A teacher in Massachusetts who has spent more than a quarter century in the classroom is drawing attention after she quit her job over her growing frustration with the school system's emphasis on standardized testing.
Because of "so many things that pulled me away from the classroom and fractured my time with the children," kindergarten teacher Susan Sluyter quit last month.
"It takes the joy out of learning for the children," she told TODAY. "It takes the joy out of teaching."
In her resignation letter to Cambridge Public Schools, where she has taught for nearly 20 years, Sluyter said she was leaving "with deep love and a broken heart" but felt her job required her to focus too much on teaching to standardized tests rather than to the needs of her students.
"In this disturbing era of testing and data collection in the public schools, I have seen my career transformed into a job that no longer fits my understanding of how children learn and what a teacher ought to do in the classroom to build a healthy, safe, developmentally appropriate environment for learning for each of our children," she wrote in the letter, which was published by the Washington Post.
The "No Child Left Behind" set of education reforms signed into law in 2002 by President George W. Bush brought sweeping changes for schools and teachers, holding them accountable in new ways for the academic performance of students. But complaints quickly followed that too much focus was being placed on test preparation, rather than actual learning.
Sluyter said she has seen that emphasis has resulted in the suffering of students, whose confusion in the classroom often gets mistaken for disruptive conduct.
"I recognize many of these behaviors as children shouting out to the adults in their world, 'I can't do this! Look at me! Know me! Help me! See me!" she said in her letter.
Sluyter told TODAY her decision to quit was not an easy one to make.
"When I think about all of the children that I know in the school that I have been in for years who I never get to see anymore," she said tearfully. "And they don't even all know why I left."
Jeffrey Young, the schools superintendent in Cambridge, Mass., said educators are working to finding a solution to the problems Sluyter addressed.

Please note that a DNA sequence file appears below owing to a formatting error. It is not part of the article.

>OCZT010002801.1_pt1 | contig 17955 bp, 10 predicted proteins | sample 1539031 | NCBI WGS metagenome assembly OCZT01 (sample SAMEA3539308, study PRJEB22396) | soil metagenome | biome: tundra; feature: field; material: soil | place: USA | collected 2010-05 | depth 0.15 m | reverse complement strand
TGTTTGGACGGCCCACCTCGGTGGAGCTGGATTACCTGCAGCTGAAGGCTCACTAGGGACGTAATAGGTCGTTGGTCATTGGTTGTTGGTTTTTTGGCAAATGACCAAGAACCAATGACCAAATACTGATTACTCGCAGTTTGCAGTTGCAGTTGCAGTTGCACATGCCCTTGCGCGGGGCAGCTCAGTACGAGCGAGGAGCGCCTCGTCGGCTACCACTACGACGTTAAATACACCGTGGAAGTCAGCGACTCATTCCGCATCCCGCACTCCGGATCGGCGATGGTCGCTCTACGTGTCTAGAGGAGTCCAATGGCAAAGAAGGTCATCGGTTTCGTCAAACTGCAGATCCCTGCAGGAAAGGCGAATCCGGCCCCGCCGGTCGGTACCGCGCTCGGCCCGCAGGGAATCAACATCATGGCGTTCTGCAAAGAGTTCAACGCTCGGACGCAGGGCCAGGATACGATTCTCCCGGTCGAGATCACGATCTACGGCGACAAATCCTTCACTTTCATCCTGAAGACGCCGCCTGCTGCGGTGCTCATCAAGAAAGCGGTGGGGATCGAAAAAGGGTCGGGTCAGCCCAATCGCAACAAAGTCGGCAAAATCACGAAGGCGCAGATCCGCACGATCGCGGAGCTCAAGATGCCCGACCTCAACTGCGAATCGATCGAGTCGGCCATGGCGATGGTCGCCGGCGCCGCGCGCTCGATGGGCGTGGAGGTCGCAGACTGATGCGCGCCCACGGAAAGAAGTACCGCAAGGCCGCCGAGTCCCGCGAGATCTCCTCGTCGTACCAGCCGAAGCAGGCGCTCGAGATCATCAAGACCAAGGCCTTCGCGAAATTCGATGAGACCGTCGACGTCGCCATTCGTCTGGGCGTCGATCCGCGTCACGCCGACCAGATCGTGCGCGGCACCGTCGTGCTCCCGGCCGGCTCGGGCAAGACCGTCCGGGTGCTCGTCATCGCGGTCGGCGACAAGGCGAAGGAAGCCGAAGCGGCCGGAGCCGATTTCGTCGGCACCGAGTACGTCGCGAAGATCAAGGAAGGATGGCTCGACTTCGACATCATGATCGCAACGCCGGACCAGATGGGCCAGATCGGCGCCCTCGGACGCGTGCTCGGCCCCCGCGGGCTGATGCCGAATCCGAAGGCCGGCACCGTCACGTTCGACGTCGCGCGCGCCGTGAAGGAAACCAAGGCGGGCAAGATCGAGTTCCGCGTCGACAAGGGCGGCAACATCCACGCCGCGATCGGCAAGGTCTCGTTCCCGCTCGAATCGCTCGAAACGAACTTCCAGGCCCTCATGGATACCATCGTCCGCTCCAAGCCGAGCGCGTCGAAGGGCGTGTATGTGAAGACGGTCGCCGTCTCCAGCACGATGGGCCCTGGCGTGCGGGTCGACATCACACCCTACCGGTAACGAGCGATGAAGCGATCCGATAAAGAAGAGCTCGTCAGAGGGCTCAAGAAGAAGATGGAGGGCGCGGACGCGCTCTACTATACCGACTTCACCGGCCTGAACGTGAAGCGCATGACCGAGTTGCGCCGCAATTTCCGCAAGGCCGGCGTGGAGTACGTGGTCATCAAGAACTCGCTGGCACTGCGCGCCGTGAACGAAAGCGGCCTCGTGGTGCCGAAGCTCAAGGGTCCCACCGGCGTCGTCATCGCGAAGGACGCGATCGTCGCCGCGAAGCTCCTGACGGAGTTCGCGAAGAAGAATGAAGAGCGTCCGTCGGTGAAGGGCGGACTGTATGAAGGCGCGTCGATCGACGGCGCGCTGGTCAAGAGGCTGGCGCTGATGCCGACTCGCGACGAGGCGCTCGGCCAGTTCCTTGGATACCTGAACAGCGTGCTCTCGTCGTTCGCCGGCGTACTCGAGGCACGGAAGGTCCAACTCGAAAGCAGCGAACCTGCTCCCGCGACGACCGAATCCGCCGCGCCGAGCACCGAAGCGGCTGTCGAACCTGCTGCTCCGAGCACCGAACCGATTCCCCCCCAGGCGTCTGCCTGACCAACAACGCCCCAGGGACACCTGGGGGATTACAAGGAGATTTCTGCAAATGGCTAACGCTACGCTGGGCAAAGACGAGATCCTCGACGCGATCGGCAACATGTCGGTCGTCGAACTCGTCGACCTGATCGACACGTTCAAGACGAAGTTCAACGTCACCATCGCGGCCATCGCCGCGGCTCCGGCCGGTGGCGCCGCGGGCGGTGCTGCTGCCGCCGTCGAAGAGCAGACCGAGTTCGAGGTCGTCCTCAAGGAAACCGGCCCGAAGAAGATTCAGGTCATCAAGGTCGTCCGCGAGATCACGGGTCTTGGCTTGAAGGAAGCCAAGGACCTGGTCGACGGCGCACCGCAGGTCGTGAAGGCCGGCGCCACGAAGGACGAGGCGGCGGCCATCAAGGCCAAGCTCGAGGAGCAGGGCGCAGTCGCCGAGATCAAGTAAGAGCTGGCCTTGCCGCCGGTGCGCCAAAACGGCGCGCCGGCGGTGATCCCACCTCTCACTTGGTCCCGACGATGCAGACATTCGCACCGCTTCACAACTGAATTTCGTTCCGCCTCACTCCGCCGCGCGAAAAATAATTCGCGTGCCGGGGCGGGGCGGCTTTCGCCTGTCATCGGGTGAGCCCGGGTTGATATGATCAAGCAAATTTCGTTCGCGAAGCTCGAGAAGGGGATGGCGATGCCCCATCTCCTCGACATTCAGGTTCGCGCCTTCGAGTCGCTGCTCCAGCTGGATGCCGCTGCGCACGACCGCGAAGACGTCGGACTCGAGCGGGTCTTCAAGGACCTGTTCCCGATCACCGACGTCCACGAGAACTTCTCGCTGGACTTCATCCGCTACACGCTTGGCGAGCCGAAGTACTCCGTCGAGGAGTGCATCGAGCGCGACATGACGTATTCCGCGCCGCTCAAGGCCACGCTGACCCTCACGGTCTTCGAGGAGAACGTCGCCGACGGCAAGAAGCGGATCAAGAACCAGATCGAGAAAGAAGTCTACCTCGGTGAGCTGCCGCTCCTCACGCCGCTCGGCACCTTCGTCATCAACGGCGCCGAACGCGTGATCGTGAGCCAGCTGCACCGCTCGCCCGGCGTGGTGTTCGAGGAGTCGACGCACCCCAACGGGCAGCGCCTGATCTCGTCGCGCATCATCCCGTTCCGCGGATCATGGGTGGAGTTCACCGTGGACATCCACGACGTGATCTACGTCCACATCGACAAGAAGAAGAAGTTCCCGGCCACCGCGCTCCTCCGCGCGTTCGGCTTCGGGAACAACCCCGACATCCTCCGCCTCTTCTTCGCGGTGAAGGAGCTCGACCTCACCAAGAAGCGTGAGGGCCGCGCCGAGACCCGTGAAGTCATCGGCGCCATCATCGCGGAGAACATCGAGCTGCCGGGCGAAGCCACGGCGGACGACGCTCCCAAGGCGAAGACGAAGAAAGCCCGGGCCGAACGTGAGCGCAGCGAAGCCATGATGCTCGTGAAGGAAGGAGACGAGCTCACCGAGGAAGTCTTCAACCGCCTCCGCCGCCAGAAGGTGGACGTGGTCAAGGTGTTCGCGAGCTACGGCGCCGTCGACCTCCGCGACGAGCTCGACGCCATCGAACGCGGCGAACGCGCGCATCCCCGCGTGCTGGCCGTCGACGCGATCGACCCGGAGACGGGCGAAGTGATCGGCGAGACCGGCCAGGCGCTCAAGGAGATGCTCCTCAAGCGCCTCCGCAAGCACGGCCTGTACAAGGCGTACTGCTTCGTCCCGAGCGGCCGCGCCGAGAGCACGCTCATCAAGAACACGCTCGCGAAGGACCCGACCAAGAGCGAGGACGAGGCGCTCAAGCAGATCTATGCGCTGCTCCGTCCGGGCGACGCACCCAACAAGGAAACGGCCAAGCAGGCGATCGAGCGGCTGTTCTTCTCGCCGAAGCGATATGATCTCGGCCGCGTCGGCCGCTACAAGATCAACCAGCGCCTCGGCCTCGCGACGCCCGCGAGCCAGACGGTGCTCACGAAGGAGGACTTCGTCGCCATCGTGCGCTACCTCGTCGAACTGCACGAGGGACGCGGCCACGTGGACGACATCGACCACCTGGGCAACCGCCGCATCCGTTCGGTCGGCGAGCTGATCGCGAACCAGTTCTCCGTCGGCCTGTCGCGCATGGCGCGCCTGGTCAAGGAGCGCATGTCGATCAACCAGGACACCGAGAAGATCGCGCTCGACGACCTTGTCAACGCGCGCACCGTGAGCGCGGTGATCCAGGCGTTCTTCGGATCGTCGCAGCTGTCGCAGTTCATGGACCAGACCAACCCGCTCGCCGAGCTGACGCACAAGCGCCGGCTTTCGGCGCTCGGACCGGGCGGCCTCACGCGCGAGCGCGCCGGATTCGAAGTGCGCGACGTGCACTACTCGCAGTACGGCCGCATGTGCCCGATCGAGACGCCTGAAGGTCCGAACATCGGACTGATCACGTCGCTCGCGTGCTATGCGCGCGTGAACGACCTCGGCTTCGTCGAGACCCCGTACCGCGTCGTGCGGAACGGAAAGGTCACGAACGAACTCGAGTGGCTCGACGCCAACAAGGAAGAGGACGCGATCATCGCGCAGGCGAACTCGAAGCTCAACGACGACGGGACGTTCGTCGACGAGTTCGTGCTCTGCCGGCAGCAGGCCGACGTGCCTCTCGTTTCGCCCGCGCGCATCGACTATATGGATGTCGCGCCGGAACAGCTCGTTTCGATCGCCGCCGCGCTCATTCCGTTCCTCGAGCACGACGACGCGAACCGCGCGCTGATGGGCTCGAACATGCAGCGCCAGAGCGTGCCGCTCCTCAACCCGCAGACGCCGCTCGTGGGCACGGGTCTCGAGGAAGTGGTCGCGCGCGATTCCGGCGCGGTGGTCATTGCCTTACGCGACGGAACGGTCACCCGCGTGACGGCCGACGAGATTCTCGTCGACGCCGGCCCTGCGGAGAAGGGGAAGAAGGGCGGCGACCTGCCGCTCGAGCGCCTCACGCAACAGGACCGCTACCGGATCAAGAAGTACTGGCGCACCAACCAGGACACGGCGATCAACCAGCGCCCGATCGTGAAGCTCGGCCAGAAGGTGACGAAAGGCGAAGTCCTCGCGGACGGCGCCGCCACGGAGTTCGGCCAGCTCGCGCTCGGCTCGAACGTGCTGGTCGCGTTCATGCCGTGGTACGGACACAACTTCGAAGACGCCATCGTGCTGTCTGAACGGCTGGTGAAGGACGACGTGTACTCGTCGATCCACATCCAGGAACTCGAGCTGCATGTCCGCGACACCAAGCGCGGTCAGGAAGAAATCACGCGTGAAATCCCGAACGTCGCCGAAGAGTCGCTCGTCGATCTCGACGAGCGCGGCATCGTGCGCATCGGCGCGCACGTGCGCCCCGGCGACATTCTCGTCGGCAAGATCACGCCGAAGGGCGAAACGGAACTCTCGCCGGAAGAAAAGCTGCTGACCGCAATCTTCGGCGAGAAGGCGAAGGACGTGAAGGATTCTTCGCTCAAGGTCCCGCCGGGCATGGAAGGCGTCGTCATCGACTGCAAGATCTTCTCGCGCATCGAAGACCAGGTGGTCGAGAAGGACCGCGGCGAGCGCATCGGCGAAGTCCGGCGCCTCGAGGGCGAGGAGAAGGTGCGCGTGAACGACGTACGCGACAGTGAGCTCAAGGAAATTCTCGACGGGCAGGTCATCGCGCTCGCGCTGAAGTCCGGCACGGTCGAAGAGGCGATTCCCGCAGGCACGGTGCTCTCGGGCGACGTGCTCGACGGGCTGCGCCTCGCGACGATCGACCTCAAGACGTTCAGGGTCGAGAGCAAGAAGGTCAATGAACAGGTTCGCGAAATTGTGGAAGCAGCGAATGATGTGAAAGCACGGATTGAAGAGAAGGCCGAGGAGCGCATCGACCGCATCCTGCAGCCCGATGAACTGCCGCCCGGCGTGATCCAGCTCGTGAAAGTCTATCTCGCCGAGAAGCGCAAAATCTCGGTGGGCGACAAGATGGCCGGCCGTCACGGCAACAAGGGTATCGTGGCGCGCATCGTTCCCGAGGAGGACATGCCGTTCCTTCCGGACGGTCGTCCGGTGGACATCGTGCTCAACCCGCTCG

"I suspect that in time we will find the right way to achieve that balance between strong academic instruction and high-quality learning," he said.
Michelle Rhee, president and CEO of StudentsFirst.org, agreed the nation places "an overemphasis on testing" but said that doesn't discount its usefulness in the education system.
"We can use standardized testing to measure whether or not kids are actually learning what they need to learn," she said.
She pointed to a recent international survey that ranked the United States 26th in student math scores out of 34 developed countries.
"The bottom line is that the kids who are in school today in America are going to be competing for jobs against the kids in India and China, not against the kids in the state next door, so we really do have to make sure that our kids can compete in the global marketplace," she said.
TODAY viewers expressed sympathy for Sluyter's stance. They overwhelmingly voted against the idea in a Facebook survey that asked whether standardized tests were the best way for kids to learn. Only 43 agreed it was, while more than 6,000 voted against it.
"As a parent, I have to say no. Schools are simply "teaching to the test" as so much rides on students scores. There is so much creative, "outside the box" learning that is sacrificed in the process," said Michelle Swart Neely.
Kerry Murphy tried to compare it testing adults at work: "Can you imagine if we scored employees on how well they performed on their job throughout the year on a test taken in 2 days? Adults would be having nervous breakdowns left and right. But for some reason it's totally ok to do it to kids?"
Could your child be a teacher when she grows up? Take our quiz to see what career she's destined for!
Image: Yellow pencil on multiple choice test computerized answer sheet via Shutterstock.